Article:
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Arlington, Texas, term limits, democracy, initiative,City Council,

Strange It Is

Strange for the Arlington, Texas, City Council to hold a meeting on a Sunday evening, much less one to “consider suspending the city charter.” That is how the Fort Worth Star-Telegram reported “the latest twist in the term limit controversy that has engulfed the city with a lawsuit and competing

time expired, time limit, term limits, Arkansas, politicians, referendum, vote, lobbyists

Sneaky Lobbyists Prefer Sneakiness

The Arkansas Chamber of Commerce’s CEO and chief lobbyist, Randy Zook and Kenneth Wall, have formed Arkansans for Common-Sense Term Limits.  The Chamber has a burning hatred for term limits — Common-Sense or otherwise — just like every other lobbyist and special interest. But Zook and Hall are fibbing in

Sen. Dianne Feinstein, Democrat of California, election, candidate, California, Democratic Party, money, campaign

Not Fine with Feinstein?

Could it be that Sen. Dianne Feinstein, Democrat of California, may not be liberal enough? The San Francisco Democrat has ostensibly represented the Golden State in the United States Senate for the last 26 years. Before that, Feinstein spent eight years on San Francisco’s Board of Supervisors and then a

#Walkaway, voters, conservatives, culture, liberals, twitter, Facebook, Brendan Straka,

Plantation Revolt

The #Walkaway movement started with Brendan Straka, who proclaimed that his tribe — the liberal Left — had become “intolerant, inflexible, illogical, hateful, misguided, ill-informed, un-American, hypocritical, menacing, callous, ignorant, narrow-minded, and, at times, blatantly fascistic.” Mr. Straka’s beef — and the general tenor of the pile-on Twitterstorm — was

voting, elections, democracy, illegal, aliens, migration, borders, citizens

Should Non-Citizens Vote?

“A lot of people would like to say this is an immigration issue. It’s really not,” offered Gary Emineth, the head of North Dakotans for Citizen Voting and a candidate for state senator.   “It’s really about preserving the right for U.S. citizens, and in our case, North Dakota residents,

antifa, Portland, fascist, violence, Patriot Prayer group

Black Mask Terrorism

I was in Arkansas on Saturday when the downtown streets of Portland, Oregon, “exploded into its worst protest violence of the Trump era,” as The Guardian explains. “More than 150 supporters of the far-right Patriot Prayer group fought pitched street battles with scores of anti-fascist protesters. In total, nine people

Tor, anonymity, privacy, Venezuela, socialism, dictator, censorship, criticism, Maduro

Don’t Enable Tyrants

If I deliberately help somebody to do evil things — and nobody is holding a gun to my head — I am thereby doing evil myself. A person should not let himself be in that position. Not even if he’s “just doing my job” and looking for a non-evil job

speech, argument, hate speech, minds.com, Bill Ottman, violence, free speech, tolerance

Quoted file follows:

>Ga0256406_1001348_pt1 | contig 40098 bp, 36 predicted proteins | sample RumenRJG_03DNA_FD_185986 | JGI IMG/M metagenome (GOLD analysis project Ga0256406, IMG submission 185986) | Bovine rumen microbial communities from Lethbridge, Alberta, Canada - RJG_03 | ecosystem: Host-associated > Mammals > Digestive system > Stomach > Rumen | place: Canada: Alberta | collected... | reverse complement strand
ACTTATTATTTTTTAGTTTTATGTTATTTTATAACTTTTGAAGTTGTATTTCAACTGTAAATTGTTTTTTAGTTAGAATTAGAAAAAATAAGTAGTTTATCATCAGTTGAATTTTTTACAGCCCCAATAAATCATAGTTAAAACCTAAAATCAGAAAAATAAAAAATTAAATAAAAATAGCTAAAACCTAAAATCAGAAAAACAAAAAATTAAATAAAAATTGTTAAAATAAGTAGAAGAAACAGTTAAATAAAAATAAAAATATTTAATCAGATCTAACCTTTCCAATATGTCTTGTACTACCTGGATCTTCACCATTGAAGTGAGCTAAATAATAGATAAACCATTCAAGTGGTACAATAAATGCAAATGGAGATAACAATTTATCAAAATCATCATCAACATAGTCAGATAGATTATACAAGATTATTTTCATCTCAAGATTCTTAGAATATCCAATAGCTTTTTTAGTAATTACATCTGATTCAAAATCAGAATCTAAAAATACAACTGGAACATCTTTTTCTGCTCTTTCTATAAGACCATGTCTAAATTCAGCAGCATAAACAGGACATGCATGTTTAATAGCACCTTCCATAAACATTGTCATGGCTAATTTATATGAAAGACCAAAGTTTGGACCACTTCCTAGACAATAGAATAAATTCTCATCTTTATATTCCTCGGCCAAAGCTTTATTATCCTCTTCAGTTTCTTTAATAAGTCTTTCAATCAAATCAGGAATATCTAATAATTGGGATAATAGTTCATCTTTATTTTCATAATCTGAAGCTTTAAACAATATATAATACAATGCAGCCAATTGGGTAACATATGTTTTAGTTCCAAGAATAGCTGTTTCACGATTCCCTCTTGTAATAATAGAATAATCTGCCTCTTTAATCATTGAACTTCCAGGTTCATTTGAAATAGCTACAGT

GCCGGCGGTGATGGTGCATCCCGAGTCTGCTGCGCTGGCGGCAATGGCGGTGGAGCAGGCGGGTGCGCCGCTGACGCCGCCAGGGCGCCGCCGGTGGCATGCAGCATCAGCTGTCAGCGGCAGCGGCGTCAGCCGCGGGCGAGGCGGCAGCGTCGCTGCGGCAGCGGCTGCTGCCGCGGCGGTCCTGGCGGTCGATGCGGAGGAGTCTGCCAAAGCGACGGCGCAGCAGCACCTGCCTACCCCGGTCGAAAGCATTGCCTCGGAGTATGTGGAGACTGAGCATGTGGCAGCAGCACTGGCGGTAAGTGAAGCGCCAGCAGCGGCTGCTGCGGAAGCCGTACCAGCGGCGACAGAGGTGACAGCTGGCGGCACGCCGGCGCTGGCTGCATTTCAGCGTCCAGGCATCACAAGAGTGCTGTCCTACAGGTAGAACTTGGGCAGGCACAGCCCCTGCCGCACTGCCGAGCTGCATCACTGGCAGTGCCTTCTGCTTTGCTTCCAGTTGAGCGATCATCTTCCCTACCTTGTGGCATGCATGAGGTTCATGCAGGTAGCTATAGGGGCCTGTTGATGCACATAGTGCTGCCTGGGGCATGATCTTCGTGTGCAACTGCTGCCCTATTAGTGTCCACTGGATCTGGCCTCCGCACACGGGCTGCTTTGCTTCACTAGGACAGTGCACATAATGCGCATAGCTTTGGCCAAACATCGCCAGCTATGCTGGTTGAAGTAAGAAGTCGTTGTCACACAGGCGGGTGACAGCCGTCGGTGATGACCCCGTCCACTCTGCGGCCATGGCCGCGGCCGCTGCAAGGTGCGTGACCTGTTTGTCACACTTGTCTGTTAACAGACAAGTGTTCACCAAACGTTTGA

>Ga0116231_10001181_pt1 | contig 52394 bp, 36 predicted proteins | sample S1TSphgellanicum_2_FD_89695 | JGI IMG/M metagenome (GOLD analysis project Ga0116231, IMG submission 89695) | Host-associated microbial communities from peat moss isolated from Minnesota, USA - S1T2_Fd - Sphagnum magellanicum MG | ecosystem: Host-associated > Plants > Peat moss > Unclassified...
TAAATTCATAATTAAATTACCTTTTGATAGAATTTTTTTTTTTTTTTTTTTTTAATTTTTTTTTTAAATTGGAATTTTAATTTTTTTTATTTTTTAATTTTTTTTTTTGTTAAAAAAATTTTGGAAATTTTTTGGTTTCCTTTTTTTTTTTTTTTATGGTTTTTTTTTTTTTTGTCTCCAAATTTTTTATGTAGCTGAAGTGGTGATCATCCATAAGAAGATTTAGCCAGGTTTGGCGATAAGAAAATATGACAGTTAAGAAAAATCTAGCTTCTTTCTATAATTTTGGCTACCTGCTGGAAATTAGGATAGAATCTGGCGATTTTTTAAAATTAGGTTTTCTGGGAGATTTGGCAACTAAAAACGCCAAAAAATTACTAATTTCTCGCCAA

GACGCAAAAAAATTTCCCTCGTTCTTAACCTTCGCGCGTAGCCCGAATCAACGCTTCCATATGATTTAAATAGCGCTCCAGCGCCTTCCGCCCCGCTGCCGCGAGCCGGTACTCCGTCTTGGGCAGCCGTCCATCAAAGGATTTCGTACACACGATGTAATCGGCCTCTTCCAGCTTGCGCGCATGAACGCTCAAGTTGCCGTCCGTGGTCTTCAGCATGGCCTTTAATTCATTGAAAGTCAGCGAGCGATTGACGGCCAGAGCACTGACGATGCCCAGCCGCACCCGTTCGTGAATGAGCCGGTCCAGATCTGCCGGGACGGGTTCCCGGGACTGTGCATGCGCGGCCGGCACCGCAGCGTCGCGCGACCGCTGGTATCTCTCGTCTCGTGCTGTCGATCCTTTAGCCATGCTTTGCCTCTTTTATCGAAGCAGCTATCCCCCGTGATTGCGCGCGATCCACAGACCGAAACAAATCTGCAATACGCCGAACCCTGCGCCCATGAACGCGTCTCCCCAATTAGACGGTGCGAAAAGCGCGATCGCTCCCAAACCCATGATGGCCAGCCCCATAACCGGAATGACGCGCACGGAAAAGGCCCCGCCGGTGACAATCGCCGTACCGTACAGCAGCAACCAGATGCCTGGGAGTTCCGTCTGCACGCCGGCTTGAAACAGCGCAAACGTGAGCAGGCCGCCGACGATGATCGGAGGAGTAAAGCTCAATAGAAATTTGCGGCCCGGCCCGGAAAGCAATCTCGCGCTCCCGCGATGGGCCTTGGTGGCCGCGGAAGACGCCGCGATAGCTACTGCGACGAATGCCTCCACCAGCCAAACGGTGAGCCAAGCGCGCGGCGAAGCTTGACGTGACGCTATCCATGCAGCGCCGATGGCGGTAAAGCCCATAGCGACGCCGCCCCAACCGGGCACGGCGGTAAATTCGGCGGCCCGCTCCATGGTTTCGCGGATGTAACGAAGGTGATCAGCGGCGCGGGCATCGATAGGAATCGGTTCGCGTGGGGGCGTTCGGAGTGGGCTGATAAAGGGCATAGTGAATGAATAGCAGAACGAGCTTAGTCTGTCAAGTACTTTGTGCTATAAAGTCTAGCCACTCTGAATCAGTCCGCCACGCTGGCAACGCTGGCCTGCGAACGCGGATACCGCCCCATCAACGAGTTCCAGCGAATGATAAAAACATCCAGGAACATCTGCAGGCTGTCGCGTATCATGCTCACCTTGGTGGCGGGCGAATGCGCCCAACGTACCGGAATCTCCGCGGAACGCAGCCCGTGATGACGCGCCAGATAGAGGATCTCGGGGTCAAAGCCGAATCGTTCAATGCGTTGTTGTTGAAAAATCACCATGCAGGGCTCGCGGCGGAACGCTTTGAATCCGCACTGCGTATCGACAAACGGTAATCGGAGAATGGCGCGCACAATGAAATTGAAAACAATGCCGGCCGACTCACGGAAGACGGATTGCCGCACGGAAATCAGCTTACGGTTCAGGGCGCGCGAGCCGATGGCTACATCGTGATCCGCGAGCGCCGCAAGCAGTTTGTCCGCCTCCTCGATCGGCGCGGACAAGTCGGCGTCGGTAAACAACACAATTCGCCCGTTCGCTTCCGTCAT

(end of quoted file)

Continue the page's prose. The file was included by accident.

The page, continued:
Assaults Not Allowed

Have Americans forgotten that freedom makes getting along easier? We do not all have to like each other. We do not even all have to be nice to each other. We just don’t have license to hit or hornswoggle our fellows. Hate speech may be bad, but it is hate

ranked choice voting, democracy, initiative, referendum, election, voting, Paul Jacob, voting reform, Maine

The Other Maine Thing

Tuesday’s biggest election news was the victory for Ranked Choice Voting (RCV) in Maine. This is the second statewide vote for this reform, which allows voters to rank the candidates by first choice, second choice and so on.* Voters first passed it in 2016, but the next year the voters’

Article the first, Amendments, Constitution, Representation, found, ratified, Apportionment of the U.S. House of Representatives

The First Shall Be Last

We were taught in school that the first ten amendments to the Constitution make up the Bill of Rights. True enough. But not completely true — as I pointed out at Townhall. In 1789, Congress passed and sent to the states twelve constitutional amendments, called “articles.” Our current First Amendment

Missouri, show me, Article V, term limits, legislature, congress,

Missouri Shows Article V Action

There’s good news and there’s good news from the Show Me State. First the good news. The Missouri House declined to follow the lead of the Missouri Senate during its recent legislative session in advancing a ballot measure to make a travesty, mockery and sham of state legislative term limits.

decentralize, centralize, federal and state and county, power, nullification, distributed

A Sanctuary from Centralization

Defiance . . . nullification. It is a trend. I take it as a sign of our contentious times that we now witness states in open rebellion against centralized control from the Imperial City of Washington, D.C., while cities and counties are also rattling the chains set by their respective

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